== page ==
UK Govt Signals It Could Ignore Europhile Parliament’s Brexit Votes

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Britain’s predominantly anti-Brexit Members of Parliament voted Monday evening to take control of the Brexit process from Theresa May, but a spokesman has said the government is not necessarily going to accept what Parliament says.

Anti-Brexit activists and lawmakers celebrated the passing of a motion enabling indicative votes Monday night, believing the development would see even further control over the Brexit process taken out of the hands of the government and passed away, but speaking Tuesday the health secretary said it was not guaranteed the non-binding votes would be heeded.

Speaking as a representative of the government on the BBC radio Today programme, Matt Hancock argued that despite the apparent defeat of May’s deal, Parliamentarians persistently voting against her deeply unpopular new treaty with the European Union actually makes it a more likely outcome.

The health secretary said:

If anything, yesterday in the House of Commons demonstrated that the option of no deal simply won’t be allowed by the Commons and the best way through this impasse is the one deal that has been negotiated with the EU, that can be delivered quickly now… the options are narrowing and that demonstrates that if you want to deliver on the result of the referendum – and I think we must – and in a way that supports the economy and keeps the stability for people’s jobs, then vote for the prime minister’s deal.

Addressing pro-Brexit elements of the Conservative Party who had been voting against the Prime Minister’s deal not because they wanted to cancel Brexit, but because they wanted to see it happen properly, Mr Hancock said pursuing that further was not pointless as “no deal is clearly now not going to happen.”

In an apparent reversal of his previous position and seeming to accept Hancock’s point of view, Brexit poster boy Jacob Rees-Mogg has now indicated he could vote for May’s deal in the future. Until recently, Rees-Mogg had said May’s deal was worse than staying in the European Union.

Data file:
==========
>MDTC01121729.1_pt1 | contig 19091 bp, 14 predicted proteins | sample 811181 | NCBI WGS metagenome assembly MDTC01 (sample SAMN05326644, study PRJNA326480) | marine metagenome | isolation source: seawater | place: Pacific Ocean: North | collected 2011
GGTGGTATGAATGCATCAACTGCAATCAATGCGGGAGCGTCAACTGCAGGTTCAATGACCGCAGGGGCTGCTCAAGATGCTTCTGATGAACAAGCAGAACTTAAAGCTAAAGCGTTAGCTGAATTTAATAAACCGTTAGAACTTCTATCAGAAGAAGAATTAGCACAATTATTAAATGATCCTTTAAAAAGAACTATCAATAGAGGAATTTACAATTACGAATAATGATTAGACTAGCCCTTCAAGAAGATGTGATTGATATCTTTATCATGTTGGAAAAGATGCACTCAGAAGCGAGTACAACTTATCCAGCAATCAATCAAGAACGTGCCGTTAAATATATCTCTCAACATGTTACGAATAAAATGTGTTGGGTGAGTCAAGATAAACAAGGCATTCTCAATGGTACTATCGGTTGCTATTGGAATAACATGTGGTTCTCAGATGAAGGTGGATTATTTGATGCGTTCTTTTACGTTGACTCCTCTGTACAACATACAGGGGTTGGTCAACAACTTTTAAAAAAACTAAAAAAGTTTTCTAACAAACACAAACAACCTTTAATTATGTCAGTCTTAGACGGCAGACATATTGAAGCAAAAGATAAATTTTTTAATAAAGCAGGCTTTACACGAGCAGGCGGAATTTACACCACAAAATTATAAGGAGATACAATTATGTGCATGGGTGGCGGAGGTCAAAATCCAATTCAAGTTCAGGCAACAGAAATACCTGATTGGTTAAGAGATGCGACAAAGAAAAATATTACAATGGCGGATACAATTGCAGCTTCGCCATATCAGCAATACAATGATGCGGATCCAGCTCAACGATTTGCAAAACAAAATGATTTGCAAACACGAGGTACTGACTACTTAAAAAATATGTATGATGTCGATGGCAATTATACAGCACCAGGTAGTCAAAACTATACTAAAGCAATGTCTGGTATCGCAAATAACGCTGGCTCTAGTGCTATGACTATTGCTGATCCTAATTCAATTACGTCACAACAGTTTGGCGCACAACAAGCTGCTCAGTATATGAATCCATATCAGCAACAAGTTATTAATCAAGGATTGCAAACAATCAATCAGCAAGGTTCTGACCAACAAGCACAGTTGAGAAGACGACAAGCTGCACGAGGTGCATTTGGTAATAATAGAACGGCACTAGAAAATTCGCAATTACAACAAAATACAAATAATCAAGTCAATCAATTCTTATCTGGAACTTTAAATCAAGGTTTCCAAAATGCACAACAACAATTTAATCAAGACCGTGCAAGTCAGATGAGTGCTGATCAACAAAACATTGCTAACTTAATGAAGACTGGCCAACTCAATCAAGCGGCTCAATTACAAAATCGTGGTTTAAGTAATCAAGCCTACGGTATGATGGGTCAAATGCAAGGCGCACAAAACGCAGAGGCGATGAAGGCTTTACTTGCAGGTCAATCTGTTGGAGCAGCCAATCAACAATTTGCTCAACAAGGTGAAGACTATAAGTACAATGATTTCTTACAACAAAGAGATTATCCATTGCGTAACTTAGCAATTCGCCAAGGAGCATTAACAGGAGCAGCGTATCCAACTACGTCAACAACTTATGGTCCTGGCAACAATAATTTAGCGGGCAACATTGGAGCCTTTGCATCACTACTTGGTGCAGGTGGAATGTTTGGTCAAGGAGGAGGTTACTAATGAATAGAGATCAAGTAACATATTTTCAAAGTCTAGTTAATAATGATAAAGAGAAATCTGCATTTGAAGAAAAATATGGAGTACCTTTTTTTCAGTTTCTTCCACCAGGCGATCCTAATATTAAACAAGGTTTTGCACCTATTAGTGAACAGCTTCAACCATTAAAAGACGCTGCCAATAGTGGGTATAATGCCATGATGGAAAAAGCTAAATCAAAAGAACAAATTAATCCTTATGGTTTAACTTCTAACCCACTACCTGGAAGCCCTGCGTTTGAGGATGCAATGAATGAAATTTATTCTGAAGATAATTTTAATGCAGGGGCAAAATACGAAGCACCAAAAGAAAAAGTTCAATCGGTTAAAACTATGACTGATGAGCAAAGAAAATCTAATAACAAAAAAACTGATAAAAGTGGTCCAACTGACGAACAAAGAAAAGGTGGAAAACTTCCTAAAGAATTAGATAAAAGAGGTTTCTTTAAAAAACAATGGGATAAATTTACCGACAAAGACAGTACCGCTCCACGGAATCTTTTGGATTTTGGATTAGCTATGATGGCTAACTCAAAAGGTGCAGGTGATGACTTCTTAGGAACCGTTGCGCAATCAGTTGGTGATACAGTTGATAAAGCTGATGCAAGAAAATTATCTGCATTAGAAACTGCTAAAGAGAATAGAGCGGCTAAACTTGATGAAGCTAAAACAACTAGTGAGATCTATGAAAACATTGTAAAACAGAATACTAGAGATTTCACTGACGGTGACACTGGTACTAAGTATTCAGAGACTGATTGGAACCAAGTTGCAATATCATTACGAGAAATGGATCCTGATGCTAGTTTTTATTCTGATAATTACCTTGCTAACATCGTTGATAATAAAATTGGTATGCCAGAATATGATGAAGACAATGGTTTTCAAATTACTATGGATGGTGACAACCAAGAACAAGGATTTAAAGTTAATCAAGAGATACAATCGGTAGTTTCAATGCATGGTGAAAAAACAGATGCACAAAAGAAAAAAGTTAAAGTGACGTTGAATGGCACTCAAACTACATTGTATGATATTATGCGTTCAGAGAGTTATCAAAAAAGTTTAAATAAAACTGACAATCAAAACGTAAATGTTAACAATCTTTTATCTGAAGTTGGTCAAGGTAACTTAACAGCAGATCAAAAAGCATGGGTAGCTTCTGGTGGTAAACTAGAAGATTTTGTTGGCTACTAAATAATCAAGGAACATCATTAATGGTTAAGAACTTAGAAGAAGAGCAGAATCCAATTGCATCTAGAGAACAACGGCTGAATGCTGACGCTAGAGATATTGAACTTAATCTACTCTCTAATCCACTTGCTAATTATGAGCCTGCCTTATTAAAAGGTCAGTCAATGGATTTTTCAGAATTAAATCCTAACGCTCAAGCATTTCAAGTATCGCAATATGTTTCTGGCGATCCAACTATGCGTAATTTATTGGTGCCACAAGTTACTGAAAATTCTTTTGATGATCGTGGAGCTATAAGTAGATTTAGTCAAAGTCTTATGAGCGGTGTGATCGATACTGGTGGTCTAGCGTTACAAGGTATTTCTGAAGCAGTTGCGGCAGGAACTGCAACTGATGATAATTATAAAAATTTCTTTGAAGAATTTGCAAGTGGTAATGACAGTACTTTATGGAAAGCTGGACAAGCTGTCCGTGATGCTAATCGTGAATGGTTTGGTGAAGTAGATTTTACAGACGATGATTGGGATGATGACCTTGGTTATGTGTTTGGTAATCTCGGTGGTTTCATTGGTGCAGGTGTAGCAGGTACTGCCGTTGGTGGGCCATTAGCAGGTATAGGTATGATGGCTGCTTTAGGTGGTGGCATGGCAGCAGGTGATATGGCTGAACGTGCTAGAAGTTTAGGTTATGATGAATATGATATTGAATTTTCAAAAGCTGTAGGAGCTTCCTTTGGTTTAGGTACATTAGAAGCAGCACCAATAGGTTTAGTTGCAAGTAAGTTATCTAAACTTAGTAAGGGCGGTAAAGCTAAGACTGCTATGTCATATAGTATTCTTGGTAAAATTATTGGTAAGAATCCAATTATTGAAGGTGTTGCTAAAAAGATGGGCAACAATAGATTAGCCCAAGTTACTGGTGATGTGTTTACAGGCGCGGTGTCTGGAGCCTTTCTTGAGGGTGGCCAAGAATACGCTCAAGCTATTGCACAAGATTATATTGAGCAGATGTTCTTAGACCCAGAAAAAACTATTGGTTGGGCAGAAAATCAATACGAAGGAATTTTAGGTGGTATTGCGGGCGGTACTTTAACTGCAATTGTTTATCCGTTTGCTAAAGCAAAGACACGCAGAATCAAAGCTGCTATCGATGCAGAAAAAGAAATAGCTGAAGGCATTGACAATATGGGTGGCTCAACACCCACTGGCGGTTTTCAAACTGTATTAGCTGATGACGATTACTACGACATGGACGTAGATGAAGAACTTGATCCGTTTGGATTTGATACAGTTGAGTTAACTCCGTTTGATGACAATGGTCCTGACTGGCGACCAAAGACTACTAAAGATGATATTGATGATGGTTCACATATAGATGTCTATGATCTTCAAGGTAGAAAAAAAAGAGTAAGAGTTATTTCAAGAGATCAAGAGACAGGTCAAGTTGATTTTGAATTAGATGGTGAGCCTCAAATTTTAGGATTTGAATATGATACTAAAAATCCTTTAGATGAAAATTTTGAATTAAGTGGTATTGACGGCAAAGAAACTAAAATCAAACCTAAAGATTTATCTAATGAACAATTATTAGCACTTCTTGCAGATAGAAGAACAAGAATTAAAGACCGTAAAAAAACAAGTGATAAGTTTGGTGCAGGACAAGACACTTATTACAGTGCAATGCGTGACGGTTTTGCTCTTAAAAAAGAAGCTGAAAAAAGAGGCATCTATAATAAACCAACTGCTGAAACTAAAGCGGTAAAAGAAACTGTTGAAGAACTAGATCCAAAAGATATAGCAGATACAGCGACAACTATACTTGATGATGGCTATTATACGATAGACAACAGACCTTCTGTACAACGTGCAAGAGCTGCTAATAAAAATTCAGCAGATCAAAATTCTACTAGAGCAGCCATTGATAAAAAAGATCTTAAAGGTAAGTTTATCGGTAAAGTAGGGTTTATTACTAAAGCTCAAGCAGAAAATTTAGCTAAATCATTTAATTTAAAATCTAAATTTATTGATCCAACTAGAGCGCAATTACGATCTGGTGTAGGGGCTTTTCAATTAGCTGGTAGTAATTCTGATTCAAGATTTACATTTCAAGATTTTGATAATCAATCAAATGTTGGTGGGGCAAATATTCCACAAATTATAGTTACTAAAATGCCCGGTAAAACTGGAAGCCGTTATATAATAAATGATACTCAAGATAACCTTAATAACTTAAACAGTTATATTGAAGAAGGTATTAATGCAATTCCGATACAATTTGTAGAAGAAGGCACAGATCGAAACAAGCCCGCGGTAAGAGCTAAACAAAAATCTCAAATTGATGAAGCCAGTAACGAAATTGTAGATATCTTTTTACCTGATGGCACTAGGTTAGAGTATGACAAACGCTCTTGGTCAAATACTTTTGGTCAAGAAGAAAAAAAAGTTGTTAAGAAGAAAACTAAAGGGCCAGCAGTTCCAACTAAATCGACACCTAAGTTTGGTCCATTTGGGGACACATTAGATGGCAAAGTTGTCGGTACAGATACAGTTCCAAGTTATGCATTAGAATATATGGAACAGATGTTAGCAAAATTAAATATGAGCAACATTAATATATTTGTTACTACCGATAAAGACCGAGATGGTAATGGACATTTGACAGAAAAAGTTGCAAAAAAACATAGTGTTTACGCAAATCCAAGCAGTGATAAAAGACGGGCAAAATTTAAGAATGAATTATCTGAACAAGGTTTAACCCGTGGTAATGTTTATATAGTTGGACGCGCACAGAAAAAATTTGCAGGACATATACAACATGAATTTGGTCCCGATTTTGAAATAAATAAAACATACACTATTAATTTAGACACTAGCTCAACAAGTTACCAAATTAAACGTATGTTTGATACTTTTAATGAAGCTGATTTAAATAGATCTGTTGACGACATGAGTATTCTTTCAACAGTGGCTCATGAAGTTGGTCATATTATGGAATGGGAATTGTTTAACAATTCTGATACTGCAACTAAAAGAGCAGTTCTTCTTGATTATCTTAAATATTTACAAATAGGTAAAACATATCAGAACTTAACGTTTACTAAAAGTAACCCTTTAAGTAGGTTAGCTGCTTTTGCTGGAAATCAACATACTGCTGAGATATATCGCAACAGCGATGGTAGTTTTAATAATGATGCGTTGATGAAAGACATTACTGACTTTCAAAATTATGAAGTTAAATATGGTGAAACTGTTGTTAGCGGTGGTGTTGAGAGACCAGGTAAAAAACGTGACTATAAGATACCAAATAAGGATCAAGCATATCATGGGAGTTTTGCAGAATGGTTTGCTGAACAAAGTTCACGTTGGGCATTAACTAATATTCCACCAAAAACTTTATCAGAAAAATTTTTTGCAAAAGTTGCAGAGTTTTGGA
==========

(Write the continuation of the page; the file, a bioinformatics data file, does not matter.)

Speaking Tuesday morning, Mr Rees-Mogg said: “The choice seems to be Mrs May’s deal or no Brexit.”

Health minister Hancock also insisted that the government would not necessarily be listening to the forthcoming votes being brought by Parliament. Using the typically obscuring language of the British political class, he said on BBC radio Tuesday morning:

…we can’t pre-commit to following whatever the Commons votes for because they might vote for something completely impractical, they might vote for two things that are incompatible, or vote for nothing at all. We cannot say – absolutely, whatever they pass.

Positioning the government as a reasonable arbiter working to realise the possible, in opposition to flights of fancy by hardline parliamentarians, he continued:

If the Commons voted for the sun to rise in the West, the government would not be able to implement that. This whole debate has been characterised by people coming in with ideas which we now call unicorns in the political debate.

Wire service the Associated Press reported these comments as the government showing defiance in the face of stiff opposition in Parliament.

The tough words come despite 30 Conservatives, including members of the Cabinet, voting against the prime minister last night, a significant collapse in party discipline.

Britain had been legally due to leave the European Union on March 29th — a date promised 108 times by the prime minister in Parliament. But by agreement with the EU, the date has now been set back to April, and Parliamentarians are continuing to work to frustrate the Brexit vote. Whether the British government will respect the decision of the British people and take the country out of the European Union, or ask them to vote again until they give the right answer, is yet to be seen.

Oliver JJ Lane is the editor of Breitbart London — Follow him on Twitter and Facebook


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